How to ride a Chicken Bus

The chicken buses, named because chickens are occasionally among the passengers, are Guatemala’s cheapest form of public transportation and often the only way, outside of private taxis, to reach many destinations in Guatemala.

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Formerly school buses from the United States, chicken buses are often colorfully painted and may also feature flashing lights, crucifixes, prayers, pictures of sexy women and/or cartoon characters dangling at the front of the bus. While threats of robbery on certain routes can make it advisable to take a shuttle instead, riding a chicken bus can provide a memorable cultural experience, and the following tips should help to make your ride a bit smoother.

Chicken buses run based on occupancy, not on rigid time schedules. For this reason, you might find yourself comfortably seated but going nowhere as the driver waits for more passengers. The bus will eventually leave.

Tell the ayudante, the driver’s assistant, where you want to go and ask him to please tell you when to get off. Most ayudantes do not speak English or other foreign languages, but will try to help.

La-Camionetta016Even though the seats were originally designed to hold school kids, it is rare to have an entire bus ride with only two people to a seat. Bus etiquette requires that, as the bus fills, you press against your neighbor, leaving space for a third person on the aisle edge of the seat. If you are the third person, you will likely find yourself with one butt cheek on the seat and the other suspended over the aisle. If the seat across from yours also has a third person, the two of you can push into each other for better suspension across the aisle and more stability on the inevitable curves.

It’s possible that the bus will have six seated adults (plus a few small children) in each row and also people standing in the aisle. Complicating this will be the fact that the ayudante will pass down this aisle to collect money, even when the bus is careening around curves. If you are standing, bend your knees slightly for more stability, hook your foot around one of the metal bars which hold the seats in place and hold onto one of the upper handrails. Rising on your tiptoes may make it easier for the ayudante to pass. Never take a full cup of hot coffee with you onto a chicken bus (as I once did).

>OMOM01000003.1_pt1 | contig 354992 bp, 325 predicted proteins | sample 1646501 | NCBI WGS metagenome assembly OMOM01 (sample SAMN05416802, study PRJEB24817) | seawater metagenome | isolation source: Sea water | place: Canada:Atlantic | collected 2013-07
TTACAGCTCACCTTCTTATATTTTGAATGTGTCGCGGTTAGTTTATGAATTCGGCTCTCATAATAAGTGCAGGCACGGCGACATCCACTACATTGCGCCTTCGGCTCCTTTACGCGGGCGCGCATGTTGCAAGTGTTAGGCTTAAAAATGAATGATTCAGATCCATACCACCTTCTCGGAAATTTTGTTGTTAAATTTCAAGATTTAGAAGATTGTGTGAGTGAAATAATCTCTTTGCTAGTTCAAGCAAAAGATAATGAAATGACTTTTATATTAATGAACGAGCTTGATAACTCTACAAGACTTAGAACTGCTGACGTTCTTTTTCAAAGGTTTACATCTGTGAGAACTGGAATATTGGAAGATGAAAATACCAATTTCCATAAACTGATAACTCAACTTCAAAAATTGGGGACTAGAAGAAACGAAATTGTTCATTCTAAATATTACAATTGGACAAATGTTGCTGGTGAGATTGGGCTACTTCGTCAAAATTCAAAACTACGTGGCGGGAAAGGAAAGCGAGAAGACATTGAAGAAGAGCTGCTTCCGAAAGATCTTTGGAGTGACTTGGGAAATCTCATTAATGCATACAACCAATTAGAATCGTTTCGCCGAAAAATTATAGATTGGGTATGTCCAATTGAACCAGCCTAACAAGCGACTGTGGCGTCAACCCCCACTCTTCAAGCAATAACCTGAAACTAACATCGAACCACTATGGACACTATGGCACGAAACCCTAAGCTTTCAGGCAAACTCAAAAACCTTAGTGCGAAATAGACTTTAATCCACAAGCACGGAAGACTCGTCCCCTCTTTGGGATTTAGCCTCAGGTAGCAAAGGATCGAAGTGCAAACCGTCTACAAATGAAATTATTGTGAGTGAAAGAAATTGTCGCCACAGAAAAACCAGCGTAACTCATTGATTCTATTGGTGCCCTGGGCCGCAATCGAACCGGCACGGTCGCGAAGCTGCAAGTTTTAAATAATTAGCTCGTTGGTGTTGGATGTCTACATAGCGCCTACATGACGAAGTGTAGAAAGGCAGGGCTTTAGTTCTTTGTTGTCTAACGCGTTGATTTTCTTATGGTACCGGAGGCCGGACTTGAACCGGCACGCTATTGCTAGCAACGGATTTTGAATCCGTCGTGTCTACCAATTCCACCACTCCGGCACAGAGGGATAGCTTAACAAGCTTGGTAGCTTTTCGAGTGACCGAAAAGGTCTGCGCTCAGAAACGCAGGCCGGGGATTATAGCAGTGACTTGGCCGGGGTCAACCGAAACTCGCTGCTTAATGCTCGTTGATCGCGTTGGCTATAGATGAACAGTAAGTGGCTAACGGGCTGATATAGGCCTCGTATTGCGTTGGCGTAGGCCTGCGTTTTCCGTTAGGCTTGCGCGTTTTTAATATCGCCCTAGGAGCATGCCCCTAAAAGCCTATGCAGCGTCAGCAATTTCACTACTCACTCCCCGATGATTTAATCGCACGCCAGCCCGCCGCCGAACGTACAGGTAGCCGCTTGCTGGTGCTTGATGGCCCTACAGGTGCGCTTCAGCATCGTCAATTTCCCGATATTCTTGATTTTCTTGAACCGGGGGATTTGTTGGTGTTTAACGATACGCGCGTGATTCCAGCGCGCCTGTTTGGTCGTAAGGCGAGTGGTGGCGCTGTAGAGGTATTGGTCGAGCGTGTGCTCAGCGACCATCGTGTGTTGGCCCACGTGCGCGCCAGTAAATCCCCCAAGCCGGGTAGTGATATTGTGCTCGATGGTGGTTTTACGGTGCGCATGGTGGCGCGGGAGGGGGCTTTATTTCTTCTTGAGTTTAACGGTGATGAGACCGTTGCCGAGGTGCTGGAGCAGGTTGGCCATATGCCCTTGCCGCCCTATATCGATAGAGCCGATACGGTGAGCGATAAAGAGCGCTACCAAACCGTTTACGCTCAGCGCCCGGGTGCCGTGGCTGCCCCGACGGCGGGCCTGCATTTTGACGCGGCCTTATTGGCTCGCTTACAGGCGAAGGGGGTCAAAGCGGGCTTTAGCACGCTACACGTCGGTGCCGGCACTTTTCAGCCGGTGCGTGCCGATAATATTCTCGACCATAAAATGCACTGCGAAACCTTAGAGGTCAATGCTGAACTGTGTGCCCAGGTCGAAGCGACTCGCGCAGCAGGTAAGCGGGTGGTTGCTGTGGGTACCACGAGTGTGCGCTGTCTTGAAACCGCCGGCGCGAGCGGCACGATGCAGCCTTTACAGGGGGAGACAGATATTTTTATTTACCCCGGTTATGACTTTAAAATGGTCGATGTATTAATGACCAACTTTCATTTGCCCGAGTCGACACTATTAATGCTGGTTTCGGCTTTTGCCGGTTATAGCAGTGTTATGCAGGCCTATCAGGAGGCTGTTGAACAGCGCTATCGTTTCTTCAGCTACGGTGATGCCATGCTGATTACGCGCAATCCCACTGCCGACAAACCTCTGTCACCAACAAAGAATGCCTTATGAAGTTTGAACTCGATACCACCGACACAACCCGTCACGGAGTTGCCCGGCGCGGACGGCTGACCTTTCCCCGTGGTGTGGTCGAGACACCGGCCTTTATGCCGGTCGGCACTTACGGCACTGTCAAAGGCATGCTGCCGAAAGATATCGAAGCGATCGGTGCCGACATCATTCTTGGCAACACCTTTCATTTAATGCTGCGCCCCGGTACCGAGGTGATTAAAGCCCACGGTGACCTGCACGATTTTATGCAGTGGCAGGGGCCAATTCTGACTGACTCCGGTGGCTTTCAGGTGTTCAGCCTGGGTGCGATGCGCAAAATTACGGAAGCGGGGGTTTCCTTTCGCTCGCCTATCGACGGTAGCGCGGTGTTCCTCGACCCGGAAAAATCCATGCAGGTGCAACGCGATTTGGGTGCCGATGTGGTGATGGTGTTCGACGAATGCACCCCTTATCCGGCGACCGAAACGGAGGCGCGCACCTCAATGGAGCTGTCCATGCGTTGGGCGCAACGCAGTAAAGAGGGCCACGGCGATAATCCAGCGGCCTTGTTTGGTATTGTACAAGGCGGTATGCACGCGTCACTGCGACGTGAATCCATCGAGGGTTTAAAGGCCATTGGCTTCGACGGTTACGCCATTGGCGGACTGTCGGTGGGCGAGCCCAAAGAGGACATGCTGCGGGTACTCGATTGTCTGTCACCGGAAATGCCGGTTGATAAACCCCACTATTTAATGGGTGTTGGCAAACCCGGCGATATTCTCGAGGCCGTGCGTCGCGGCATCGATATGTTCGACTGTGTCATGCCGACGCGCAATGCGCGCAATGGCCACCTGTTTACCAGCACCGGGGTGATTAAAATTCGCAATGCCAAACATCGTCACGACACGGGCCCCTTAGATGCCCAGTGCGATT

Your chances of having to share your seat sooner will increase the farther forward you sit in the bus. Guatemalans La-Camionetta013seems to prefer crowding in, three to a seat, in the front of the bus even when there are less-occupied seats farther back. Sitting in the front three rows of the chicken bus virtually guarantees you will have a lot of company.

Thinking of the experience as a group hug or as a contest to see how many people can fit in a phone booth are ways of making light of occasional moments of discomfort. Guatemala is a physical culture, from physical labor to affectionate physical contact in families and among friends. So relax.

One of my great pleasures in riding a crowded chicken bus is the ballet of the ayudantes: more flexible than Gumby, they weave through the wall of bodies; stronger than Superman, they throw loads to the top of the bus then climbing up to secure them. The ayudantes hang from the open bus doors singing their destination as the bus moves through city streets; they leap off and on the moving vehicle, pour gallons of water into steaming radiators, remember who has paid and who has not and, most importantly, they remember where I need to get off.

It’s best to have small bills for the bus, though ayudantes can make change. Do not worry if they seem to disappear with your Q100 note; they’re waiting until they have enough change to give it to you. Paying is a good moment to remind the ayudante of where you need to get off.

Occasionally vendors will board the bus and begin to distribute candy or medicinal ointments to everyone seated on the bus and then proclaim the wonders of their products. They are not actually giving you these items, but will want money if you keep them instead of giving them back.

Be ready to get off before the bus reaches your stop. Yes, this will involve standing and pushing your way to the front while the bus is in motion, but in fact the bus will not stop long unless it is at its final destination. One of my most memorable chicken bus experiences was watching my Spanish teacher, who had been right behind me, ride away after the door closed in her face.

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Chicken buses are great places to make cross-cultural contact. Simply smiling at the people around you can help replace your shyness and theirs with a feeling of warm human camaraderie. After all, you’re already touching.

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One Comment on “How to ride a Chicken Bus”

  • Ginny NiCarthy wrote on 2 August, 2013, 0:11

    This is a delightful mix of Guatemalan transportation, often portrayed as just quaint of amusing. I love seeing it as a guide for how to handle situations new to gringos and other newbe travelers. I was especially amused at your description of butt to butt aisles, which I once described in almost the same words.

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